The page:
In 2015, I wrote an essay about religion, specifically on reconciling quality which is both static and dynamic.
It's conclusion (and our point of departure) is:
A reconciliation is possible only if we first identify the two contending opposites - static and dynamic. When we realise the purposes they served, we begin to bridge the gap. Then we can bring them closer, by imbibing the static with more universal truths revealed by the mystic, and rebuilding the faith of the individual in the static as it evolves back into its older, purer ideal.
In this essay, I will try and establish the necessity of harmony between our contending thoughts and ideologies.
"Life is a waterfall, we're one in the river and one again after the fall" - SOAD
While we are falling, we're a little disoriented, scared and busy differentiating ourselves from the other water drops. That one is green (because it's reflecting a tree) and this one is white (for the sky above) and I am dark (for there's a rock just ahead of me).
Aren't we all the same water that should be delighting to dance with the air?
There are so many gradations to our thinking just as there are different designs for each leaf and snowflake, only we are self aware so we criticize and judge this or other [thought] pattern.
How can there be ought existing outside of God or in disharmony with the cosmic existence? Each of us is a perfect reflection of existence-consciousness-bliss, only we are not fully in tune with that knowing.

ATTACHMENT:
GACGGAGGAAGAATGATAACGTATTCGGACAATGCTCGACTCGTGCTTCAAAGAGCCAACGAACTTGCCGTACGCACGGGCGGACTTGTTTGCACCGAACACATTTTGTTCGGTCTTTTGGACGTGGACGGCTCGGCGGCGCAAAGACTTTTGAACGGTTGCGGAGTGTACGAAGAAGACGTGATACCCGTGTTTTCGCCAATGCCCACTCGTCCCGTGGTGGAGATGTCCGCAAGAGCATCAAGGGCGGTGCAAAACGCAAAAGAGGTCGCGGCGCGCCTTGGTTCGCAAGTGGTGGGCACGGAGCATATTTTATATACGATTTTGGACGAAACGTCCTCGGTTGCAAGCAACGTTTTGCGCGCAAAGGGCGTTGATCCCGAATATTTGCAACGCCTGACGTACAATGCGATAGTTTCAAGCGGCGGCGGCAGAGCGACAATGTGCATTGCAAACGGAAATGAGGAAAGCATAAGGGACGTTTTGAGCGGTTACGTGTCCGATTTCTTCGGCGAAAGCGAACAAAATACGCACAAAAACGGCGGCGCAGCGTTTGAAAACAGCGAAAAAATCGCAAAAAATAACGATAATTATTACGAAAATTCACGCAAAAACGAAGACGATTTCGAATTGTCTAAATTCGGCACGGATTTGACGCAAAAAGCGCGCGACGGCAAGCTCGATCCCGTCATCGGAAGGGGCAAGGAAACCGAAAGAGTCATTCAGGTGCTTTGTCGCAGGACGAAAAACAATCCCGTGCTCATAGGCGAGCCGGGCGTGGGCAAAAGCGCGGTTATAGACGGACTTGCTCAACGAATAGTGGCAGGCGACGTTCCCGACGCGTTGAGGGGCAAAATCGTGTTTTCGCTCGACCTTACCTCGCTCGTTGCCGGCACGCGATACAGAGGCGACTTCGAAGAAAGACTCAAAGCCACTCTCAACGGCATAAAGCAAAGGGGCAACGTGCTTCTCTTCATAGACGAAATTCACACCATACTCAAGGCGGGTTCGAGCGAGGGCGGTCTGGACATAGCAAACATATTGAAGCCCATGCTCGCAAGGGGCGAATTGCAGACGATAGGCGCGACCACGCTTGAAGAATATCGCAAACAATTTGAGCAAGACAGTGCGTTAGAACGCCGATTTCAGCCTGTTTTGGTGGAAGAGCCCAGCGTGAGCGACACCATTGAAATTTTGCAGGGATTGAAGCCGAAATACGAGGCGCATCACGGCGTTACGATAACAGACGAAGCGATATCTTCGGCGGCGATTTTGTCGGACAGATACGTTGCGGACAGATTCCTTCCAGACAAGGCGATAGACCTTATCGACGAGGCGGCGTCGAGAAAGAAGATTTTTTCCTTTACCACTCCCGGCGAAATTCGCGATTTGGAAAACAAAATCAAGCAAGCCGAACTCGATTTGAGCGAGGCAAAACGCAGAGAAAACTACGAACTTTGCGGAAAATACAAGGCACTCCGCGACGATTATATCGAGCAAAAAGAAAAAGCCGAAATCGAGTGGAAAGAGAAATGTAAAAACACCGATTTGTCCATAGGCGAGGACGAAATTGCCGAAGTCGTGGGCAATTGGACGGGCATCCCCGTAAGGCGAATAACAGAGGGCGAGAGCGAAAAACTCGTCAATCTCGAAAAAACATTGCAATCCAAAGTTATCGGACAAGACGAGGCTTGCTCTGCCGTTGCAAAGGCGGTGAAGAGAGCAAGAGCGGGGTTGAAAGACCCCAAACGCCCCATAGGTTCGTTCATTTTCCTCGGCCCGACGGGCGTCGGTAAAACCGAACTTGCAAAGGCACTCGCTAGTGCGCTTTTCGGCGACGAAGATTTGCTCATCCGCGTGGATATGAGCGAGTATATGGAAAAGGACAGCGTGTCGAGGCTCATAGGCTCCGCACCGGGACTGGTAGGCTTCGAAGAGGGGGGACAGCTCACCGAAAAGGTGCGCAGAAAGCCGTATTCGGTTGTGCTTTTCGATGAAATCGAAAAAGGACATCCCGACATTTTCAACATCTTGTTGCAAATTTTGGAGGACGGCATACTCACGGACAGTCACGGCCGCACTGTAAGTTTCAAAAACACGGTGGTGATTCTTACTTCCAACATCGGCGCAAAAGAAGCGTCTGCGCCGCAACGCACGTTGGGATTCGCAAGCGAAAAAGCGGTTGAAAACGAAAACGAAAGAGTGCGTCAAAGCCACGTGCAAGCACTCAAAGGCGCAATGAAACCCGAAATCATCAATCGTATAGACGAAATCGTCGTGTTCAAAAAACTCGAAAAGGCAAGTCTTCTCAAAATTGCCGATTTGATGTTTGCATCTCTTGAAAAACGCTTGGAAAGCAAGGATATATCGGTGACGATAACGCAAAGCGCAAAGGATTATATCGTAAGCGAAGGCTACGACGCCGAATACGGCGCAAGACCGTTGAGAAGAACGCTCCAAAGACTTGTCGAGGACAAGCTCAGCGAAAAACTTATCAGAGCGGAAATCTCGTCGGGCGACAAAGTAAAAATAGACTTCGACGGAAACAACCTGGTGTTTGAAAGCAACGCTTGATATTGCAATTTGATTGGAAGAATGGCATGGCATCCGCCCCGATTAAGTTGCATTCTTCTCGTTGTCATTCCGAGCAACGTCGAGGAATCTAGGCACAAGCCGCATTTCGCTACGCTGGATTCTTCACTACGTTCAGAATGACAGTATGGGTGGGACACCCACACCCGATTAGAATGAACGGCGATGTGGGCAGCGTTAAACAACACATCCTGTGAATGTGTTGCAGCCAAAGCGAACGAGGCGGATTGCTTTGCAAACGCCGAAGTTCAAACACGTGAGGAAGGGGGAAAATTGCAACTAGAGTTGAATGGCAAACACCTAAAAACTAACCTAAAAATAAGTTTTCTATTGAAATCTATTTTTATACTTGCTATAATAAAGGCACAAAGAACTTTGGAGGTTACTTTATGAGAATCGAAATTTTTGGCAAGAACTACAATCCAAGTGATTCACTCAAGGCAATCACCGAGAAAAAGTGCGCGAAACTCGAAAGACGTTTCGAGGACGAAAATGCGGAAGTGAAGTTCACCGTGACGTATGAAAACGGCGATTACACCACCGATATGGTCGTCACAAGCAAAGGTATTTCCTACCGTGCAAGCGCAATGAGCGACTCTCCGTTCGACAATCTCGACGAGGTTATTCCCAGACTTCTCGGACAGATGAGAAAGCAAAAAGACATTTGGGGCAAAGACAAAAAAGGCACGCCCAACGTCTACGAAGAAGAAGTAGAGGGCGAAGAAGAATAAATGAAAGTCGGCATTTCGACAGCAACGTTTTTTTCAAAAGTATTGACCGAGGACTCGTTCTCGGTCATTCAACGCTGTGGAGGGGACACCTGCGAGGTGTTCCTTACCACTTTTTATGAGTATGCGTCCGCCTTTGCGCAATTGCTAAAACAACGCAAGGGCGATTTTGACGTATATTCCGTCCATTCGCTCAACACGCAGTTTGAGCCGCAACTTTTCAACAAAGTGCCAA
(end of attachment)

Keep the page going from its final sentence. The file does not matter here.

Would that I could be baptized in the holy waters that their bliss would remain as a gushing sound perennially in my head, as Sri Yukteswar Giri explains in his "The Holy Science".
It is only religious arrogance that informs me that my beliefs are superiour and thus, yours, inferior. I say, as Sage Vyasa did before me, that each of us has an individuated truth (of our being) and an individualistic nature. Swadharma and Svabhava.
This necessity for harmony is a necessity of life. Harmony ought to be perennial as the grass, and would be if we stopped analyzing and intellectualizing everything, interrupting the flow of perfection that surrounds us.
I think we have now evolved to the point where, as GB Shaw said about this old vedic wisdom of ours, that the crudest idolator and the most profound methodist are equally at home with it.
When you see the world as perfect, there is no more nitpicking or judging or arguing. Each of God's creation is accepted for what it is, and shown love.
Our Mother does not care what colour we paint our face or tongue we speak when we play our part in the Lila or cosmic play. She just wants us to be happy, and so we should be, in service to the Lord.
Jagat Kula Ki Prem or "All Love to the World Family"